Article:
Today 20 % of the world’s population consume 80% of the world’s resources, and create 83% of the world’s waste. And the remaining 20% often dream of living like us. This is of course unsustainable in the long term.
In the past years the concept of Sustainable Development has become increasingly well known to the public and mentalities have started to change. However progress has been very slow compared to the urgency of action needed to prevent a global catastrophe.
Numbers that say it all:
– Per capita water consumption, including agriculture and industry: 1300 gallons per day in the US, 360 in France, 26 in Africa.
– Water needed to produce a fast food meal: 1400 gallons (mostly the beef). Meat consumption per person per year: 250 pounds in the US, 5 in India.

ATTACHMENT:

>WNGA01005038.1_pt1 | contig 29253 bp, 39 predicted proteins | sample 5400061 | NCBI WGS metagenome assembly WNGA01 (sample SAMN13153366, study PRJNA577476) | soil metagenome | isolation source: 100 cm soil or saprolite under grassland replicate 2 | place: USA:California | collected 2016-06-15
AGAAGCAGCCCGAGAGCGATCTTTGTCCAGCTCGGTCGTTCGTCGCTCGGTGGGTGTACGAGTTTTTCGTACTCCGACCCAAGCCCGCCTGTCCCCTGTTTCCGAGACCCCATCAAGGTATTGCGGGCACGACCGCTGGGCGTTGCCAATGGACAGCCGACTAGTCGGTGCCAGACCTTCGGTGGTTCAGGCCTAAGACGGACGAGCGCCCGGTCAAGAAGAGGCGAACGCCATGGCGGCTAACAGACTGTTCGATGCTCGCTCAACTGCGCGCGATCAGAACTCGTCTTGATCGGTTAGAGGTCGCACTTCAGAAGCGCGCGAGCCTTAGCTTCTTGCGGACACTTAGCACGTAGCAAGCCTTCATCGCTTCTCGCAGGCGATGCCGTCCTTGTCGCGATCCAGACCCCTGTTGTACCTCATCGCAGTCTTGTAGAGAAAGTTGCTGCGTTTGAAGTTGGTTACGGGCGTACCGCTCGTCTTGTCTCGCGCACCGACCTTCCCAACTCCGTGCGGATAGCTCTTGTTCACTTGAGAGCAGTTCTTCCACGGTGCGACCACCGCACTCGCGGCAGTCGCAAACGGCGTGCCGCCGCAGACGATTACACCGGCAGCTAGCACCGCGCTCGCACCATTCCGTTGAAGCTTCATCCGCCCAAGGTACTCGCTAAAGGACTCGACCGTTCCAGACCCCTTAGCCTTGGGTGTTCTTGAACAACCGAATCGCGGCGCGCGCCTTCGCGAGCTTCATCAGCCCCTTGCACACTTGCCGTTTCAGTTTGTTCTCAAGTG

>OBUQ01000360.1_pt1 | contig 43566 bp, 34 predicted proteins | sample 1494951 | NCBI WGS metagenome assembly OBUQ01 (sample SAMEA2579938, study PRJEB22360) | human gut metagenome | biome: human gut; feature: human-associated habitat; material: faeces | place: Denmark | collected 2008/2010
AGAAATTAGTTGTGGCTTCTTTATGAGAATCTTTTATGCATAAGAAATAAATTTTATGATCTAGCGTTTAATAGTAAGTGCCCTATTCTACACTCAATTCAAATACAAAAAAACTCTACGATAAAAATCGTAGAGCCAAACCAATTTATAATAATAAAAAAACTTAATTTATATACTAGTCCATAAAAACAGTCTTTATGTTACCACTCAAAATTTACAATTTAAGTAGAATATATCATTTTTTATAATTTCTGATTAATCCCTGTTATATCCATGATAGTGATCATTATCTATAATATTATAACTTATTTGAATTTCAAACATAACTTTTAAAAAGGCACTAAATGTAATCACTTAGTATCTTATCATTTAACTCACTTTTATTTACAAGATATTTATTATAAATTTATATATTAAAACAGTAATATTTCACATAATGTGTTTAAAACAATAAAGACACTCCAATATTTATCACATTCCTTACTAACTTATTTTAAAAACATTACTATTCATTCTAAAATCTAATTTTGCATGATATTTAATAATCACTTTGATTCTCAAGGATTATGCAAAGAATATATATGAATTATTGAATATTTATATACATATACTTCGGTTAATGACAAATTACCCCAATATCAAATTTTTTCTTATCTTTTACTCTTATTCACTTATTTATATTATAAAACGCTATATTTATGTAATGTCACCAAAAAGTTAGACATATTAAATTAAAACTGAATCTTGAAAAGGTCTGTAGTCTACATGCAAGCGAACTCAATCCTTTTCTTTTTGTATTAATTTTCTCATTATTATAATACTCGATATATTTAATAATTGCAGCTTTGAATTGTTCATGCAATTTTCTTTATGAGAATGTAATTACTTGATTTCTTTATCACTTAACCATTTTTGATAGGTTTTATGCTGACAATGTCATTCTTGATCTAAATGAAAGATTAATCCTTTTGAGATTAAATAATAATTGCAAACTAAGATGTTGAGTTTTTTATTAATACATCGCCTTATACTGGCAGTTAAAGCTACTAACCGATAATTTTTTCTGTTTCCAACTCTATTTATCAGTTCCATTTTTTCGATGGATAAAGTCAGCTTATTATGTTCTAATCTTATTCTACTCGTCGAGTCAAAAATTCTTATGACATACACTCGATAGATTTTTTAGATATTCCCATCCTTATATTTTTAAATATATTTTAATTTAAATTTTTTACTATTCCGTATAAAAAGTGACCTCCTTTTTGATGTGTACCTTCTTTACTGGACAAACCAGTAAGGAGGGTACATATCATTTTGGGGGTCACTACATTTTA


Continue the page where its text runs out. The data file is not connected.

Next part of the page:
– CO2 emissions per capita: 55 tons of CO2 per year in Qatar, 19 tons in the US, 6 tons in France, 0.1 tons in poorer countries.
– One acre of rainforest can sequester 120-150 tons of CO2. 50 million acres of forests (almost half the size of France) are cut around the world each year.
– Average per capita electricity consumption, in kilowatts per year: 37000 in Iceland, 13600 in the US, 7500 in France, 40 in Ethiopia. Two billion people around the world do not have access to electricity.
– The US consumes 25% of all fossil fuels burned in the world.
– Since 1970, there are 40% fewer living creatures on Earth. 25% of creatures could go extinct due to climate change by 2100.
If people in Southern countries lived the way we do in the North, we would need FIVE planets! It is therefore essential to educate children on environmental issues as early as possible.
Sources: World Watch Institute, United Nations Development Program, Our Ecological Footprint, State of the World’s Children (Unicef).